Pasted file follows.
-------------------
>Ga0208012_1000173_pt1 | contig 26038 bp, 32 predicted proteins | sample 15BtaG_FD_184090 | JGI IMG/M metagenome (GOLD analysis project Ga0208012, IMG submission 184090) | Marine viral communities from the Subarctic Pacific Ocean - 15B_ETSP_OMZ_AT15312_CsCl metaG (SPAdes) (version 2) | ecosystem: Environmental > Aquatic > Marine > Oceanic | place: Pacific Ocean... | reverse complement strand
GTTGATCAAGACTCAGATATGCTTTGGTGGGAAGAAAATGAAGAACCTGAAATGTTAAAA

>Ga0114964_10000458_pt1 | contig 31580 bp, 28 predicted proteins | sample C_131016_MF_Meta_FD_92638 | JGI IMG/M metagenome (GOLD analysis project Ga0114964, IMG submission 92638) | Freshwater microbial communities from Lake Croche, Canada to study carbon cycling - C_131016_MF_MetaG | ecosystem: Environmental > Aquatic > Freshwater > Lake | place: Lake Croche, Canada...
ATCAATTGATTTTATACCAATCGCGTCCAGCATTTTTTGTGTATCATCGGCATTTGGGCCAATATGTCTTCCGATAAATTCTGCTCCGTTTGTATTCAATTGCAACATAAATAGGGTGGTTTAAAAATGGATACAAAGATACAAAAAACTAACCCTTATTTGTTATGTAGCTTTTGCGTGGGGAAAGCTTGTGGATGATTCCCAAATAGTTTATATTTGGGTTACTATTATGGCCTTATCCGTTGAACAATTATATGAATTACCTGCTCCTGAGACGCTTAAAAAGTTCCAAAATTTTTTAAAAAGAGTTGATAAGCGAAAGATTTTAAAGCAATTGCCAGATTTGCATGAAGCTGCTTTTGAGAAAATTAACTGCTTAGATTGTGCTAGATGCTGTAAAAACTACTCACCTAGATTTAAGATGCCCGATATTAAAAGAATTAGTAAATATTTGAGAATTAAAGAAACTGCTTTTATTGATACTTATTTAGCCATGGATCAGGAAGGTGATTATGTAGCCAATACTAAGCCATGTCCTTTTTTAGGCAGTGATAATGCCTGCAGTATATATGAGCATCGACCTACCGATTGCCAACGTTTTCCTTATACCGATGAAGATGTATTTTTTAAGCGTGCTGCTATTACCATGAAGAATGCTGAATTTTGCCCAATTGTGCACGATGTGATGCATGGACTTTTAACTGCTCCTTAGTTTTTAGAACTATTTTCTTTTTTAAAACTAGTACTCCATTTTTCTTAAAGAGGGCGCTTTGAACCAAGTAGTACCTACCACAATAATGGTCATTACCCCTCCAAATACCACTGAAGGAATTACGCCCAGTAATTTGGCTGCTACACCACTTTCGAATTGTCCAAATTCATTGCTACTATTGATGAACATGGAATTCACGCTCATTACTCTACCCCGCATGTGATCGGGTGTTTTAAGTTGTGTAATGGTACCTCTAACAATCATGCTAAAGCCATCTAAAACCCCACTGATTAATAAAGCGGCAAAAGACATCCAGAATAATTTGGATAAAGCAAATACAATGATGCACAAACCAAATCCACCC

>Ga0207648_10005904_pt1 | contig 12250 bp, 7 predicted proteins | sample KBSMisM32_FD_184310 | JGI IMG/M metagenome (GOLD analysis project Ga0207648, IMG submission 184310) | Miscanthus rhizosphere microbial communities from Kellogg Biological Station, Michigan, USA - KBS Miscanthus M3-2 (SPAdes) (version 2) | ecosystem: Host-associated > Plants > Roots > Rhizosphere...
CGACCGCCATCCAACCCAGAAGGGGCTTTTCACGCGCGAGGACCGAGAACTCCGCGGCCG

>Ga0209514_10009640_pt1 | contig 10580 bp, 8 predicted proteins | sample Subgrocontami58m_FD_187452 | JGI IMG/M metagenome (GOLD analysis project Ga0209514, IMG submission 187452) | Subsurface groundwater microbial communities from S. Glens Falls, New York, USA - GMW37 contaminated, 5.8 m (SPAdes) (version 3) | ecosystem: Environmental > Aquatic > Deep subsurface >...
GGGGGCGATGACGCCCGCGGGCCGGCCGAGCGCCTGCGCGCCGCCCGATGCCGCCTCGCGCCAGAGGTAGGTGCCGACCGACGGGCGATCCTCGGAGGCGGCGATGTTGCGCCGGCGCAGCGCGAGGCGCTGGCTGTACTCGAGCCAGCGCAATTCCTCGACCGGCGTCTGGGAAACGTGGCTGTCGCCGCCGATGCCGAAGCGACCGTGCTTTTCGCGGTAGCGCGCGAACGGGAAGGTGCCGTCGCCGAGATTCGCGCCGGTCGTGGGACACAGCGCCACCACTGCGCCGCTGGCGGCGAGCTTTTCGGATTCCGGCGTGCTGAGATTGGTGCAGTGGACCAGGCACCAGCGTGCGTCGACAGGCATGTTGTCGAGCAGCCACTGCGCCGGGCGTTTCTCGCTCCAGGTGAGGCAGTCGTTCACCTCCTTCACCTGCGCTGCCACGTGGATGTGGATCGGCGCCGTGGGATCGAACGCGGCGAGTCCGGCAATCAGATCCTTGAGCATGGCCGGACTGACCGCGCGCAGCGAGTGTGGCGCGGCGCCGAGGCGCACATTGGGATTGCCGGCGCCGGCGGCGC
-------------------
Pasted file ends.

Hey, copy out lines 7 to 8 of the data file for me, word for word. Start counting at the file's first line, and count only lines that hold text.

>Ga0209514_10009640_pt1 | contig 10580 bp, 8 predicted proteins | sample Subgrocontami58m_FD_187452 | JGI IMG/M metagenome (GOLD analysis project Ga0209514, IMG submission 187452) | Subsurface groundwater microbial communities from S. Glens Falls, New York, USA - GMW37 contaminated, 5.8 m (SPAdes) (version 3) | ecosystem: Environmental > Aquatic > Deep subsurface >...
GGGGGCGATGACGCCCGCGGGCCGGCCGAGCGCCTGCGCGCCGCCCGATGCCGCCTCGCGCCAGAGGTAGGTGCCGACCGACGGGCGATCCTCGGAGGCGGCGATGTTGCGCCGGCGCAGCGCGAGGCGCTGGCTGTACTCGAGCCAGCGCAATTCCTCGACCGGCGTCTGGGAAACGTGGCTGTCGCCGCCGATGCCGAAGCGACCGTGCTTTTCGCGGTAGCGCGCGAACGGGAAGGTGCCGTCGCCGAGATTCGCGCCGGTCGTGGGACACAGCGCCACCACTGCGCCGCTGGCGGCGAGCTTTTCGGATTCCGGCGTGCTGAGATTGGTGCAGTGGACCAGGCACCAGCGTGCGTCGACAGGCATGTTGTCGAGCAGCCACTGCGCCGGGCGTTTCTCGCTCCAGGTGAGGCAGTCGTTCACCTCCTTCACCTGCGCTGCCACGTGGATGTGGATCGGCGCCGTGGGATCGAACGCGGCGAGTCCGGCAATCAGATCCTTGAGCATGGCCGGACTGACCGCGCGCAGCGAGTGTGGCGCGGCGCCGAGGCGCACATTGGGATTGCCGGCGCCGGCGGCGC